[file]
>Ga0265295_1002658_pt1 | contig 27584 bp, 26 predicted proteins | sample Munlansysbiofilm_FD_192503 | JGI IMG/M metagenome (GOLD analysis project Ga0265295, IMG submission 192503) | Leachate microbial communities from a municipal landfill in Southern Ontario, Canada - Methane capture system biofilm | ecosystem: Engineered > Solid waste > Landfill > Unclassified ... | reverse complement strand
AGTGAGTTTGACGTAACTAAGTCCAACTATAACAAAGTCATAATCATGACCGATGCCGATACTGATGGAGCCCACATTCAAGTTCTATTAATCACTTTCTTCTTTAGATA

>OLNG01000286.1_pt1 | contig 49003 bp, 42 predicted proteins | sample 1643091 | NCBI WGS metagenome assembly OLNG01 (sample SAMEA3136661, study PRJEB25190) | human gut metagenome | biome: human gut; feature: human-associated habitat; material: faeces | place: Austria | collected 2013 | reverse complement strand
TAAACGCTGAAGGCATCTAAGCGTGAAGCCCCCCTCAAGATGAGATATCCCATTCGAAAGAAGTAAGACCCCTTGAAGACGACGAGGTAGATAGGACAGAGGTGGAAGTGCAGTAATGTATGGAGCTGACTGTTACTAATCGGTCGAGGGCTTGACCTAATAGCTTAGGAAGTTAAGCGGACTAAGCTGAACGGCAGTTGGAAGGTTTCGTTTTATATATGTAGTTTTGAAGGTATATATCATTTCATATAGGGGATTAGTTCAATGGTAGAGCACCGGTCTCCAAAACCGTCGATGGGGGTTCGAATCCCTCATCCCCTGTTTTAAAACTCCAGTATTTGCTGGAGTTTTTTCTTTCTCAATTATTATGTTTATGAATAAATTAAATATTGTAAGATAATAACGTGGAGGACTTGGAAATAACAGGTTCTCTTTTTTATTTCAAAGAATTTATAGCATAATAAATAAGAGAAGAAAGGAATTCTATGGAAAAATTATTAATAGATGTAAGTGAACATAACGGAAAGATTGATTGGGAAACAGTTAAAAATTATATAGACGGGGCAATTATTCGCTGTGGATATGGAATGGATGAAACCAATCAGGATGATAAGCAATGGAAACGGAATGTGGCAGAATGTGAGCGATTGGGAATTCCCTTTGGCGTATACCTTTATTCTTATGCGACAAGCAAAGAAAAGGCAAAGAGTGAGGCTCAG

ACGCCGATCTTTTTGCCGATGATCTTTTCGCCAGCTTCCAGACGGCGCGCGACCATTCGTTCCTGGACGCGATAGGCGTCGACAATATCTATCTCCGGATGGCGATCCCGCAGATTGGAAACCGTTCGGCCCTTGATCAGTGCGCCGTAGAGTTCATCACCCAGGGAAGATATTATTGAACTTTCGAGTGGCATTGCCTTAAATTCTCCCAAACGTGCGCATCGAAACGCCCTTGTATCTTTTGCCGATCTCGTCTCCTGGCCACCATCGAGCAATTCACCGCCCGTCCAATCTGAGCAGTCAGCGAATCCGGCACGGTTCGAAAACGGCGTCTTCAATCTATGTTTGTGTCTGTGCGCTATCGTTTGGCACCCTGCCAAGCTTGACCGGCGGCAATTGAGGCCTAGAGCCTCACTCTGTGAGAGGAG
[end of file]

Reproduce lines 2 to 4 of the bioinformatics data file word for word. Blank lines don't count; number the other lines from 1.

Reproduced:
AGTGAGTTTGACGTAACTAAGTCCAACTATAACAAAGTCATAATCATGACCGATGCCGATACTGATGGAGCCCACATTCAAGTTCTATTAATCACTTTCTTCTTTAGATA

>OLNG01000286.1_pt1 | contig 49003 bp, 42 predicted proteins | sample 1643091 | NCBI WGS metagenome assembly OLNG01 (sample SAMEA3136661, study PRJEB25190) | human gut metagenome | biome: human gut; feature: human-associated habitat; material: faeces | place: Austria | collected 2013 | reverse complement strand
TAAACGCTGAAGGCATCTAAGCGTGAAGCCCCCCTCAAGATGAGATATCCCATTCGAAAGAAGTAAGACCCCTTGAAGACGACGAGGTAGATAGGACAGAGGTGGAAGTGCAGTAATGTATGGAGCTGACTGTTACTAATCGGTCGAGGGCTTGACCTAATAGCTTAGGAAGTTAAGCGGACTAAGCTGAACGGCAGTTGGAAGGTTTCGTTTTATATATGTAGTTTTGAAGGTATATATCATTTCATATAGGGGATTAGTTCAATGGTAGAGCACCGGTCTCCAAAACCGTCGATGGGGGTTCGAATCCCTCATCCCCTGTTTTAAAACTCCAGTATTTGCTGGAGTTTTTTCTTTCTCAATTATTATGTTTATGAATAAATTAAATATTGTAAGATAATAACGTGGAGGACTTGGAAATAACAGGTTCTCTTTTTTATTTCAAAGAATTTATAGCATAATAAATAAGAGAAGAAAGGAATTCTATGGAAAAATTATTAATAGATGTAAGTGAACATAACGGAAAGATTGATTGGGAAACAGTTAAAAATTATATAGACGGGGCAATTATTCGCTGTGGATATGGAATGGATGAAACCAATCAGGATGATAAGCAATGGAAACGGAATGTGGCAGAATGTGAGCGATTGGGAATTCCCTTTGGCGTATACCTTTATTCTTATGCGACAAGCAAAGAAAAGGCAAAGAGTGAGGCTCAG